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Thirst for Learning

Extension programs expand to supplement AG Bible schools around the world.

Throughout its history, a key factor in the Assemblies of God's worldwide growth has been its biblical and ministerial training of pastors and laity. With more than 67 million people now affiliated with the Fellowship around the world, that training is more important than ever. The Assemblies of God now offers an array of college and graduate programs through more than 1,100 Bible schools.

More than 78,566 students are enrolled in on-campus programs; a new generation of pastors, church leaders, and trained laypeople is poised to step into a variety of ministry positions at the Fellowship's 372,923 churches worldwide. But this is only part of the picture. Some 388 new Bible school extension programs have taken the extension program total to 1,276 in the past year. Through these outlying programs, an additional 56,511 students access the biblical training they need.

Missionary Miguel Morales helps put the global numbers into local perspective. Miguel and Maria Morales direct a new Bible school in Panama scheduled to officially open in March 2016. Currently, the Moraleses have started a Bible foundations series of courses through three extensions that began training about 45 students, mostly pastors, this summer. Once open, the school is expected to serve more than 100 pastors and leaders.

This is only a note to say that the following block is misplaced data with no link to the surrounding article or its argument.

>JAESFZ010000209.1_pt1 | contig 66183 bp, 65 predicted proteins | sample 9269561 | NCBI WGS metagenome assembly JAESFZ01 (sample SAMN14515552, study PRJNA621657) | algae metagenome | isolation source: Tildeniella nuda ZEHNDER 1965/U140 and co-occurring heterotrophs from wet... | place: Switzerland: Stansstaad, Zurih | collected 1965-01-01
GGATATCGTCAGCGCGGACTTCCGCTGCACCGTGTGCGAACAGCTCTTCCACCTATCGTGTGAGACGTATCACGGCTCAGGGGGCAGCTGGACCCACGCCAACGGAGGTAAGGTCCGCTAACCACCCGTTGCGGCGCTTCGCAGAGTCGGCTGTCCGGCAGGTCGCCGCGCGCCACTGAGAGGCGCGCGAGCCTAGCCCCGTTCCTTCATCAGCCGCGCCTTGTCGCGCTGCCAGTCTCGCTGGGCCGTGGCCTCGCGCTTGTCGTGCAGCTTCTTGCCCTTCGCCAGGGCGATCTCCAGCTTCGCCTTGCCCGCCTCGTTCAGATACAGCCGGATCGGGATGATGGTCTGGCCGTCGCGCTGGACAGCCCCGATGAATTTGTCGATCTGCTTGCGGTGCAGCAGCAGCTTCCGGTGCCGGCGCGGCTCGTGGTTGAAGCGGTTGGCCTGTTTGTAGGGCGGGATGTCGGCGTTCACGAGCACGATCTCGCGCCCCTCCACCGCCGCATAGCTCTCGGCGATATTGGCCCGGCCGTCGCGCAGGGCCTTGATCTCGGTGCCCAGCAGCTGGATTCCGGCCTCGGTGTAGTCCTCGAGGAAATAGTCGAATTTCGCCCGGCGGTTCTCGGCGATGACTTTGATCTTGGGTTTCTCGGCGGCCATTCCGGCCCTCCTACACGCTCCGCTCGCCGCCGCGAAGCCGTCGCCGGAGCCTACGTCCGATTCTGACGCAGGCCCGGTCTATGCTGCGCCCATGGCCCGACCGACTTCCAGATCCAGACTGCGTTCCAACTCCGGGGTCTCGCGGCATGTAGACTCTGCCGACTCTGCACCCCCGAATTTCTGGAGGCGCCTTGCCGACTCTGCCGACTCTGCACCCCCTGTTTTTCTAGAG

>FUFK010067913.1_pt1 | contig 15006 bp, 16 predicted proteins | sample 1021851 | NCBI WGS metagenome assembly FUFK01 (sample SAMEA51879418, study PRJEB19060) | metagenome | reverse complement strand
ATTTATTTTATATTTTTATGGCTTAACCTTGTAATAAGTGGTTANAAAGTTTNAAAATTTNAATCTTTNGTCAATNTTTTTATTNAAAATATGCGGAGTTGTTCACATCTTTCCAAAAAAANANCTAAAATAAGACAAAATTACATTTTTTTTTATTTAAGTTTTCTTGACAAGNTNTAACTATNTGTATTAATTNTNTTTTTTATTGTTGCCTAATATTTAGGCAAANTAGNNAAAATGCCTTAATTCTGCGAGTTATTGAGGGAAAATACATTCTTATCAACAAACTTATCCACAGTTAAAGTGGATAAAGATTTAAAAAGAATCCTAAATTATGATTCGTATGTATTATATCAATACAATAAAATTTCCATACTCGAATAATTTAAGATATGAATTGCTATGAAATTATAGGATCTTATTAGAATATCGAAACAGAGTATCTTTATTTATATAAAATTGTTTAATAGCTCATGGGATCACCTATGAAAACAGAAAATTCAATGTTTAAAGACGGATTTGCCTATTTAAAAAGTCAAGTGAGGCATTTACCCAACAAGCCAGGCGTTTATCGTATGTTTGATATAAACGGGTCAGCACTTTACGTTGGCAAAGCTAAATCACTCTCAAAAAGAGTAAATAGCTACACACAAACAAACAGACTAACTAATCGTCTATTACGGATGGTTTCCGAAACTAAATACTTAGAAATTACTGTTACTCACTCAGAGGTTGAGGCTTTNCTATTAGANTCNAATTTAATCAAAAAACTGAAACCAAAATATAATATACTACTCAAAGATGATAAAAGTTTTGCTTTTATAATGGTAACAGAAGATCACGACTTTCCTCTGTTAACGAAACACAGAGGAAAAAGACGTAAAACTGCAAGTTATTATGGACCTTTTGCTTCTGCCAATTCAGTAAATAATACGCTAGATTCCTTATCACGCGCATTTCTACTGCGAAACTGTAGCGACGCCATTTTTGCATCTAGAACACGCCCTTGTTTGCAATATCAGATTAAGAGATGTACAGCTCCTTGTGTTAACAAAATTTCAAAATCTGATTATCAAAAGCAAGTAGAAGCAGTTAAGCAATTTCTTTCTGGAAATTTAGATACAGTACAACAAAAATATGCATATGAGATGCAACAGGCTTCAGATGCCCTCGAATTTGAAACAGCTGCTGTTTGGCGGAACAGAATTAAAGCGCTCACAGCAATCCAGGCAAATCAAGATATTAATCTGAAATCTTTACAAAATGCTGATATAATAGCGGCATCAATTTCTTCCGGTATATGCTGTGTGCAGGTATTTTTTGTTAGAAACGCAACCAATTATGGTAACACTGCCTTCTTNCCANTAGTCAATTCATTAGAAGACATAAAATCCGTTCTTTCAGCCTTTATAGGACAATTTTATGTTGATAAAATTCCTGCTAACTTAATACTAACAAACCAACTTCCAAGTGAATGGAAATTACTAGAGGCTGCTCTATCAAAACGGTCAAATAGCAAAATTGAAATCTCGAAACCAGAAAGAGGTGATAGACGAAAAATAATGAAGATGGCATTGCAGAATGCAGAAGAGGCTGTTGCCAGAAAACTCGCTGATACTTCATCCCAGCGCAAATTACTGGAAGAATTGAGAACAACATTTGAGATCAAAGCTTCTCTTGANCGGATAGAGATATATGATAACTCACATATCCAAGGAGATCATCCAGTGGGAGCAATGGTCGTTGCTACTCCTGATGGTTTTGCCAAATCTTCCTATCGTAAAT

"Strong discipleship and ministerial training are an extremely important aspect of an emergent national church in Latin America Caribbean," Miguel Morales says of the region, home to the largest number of students in any AG geographic region -- more than 75,000 in total among 738 Bible schools and 828 extension programs.

Miguel and Maria will be developing the Bible school as a tool to address a specific need in Panama.

The Ngöbe-Buglé (pronounced noh-bay boog-lay) tribe is one of the indigenous peoples in the country, Morales explains. They live in the mountains of Panama and Costa Rica and are the largest tribal group south of Mexico, with a total population of around 300,000. They work in the lowest paying jobs in the country, and are seen as a lower class of people.

Decades ago there was a huge push in the missions community to reach the Ngöbe-Buglé, Morales says.

"However, once they had heard the gospel and were classified as a reached people, many organizations pulled out," Morales says. "The result was a vast area of tribal villages with Christians and pastors who had very little understanding of Scripture or discipleship."

Morales and his wife are serving as directors of the new AG Bible school in the Ngöbe-Buglé community.

Morales believes Latin America's Bible school students will make a worldwide contribution to the Great Commission. He echoes the conviction of AG Bible school administrators in every region.

"The wave of missionaries being sent from our Assemblies of God fellowships are just the firstfruits of the workers the Holy Spirit is calling to serve during such a time as this," he says.


Scott Harrup

Scott Harrup is senior editor at Convoy of Hope. He previously served as managing editor of the Pentecostal Evangel.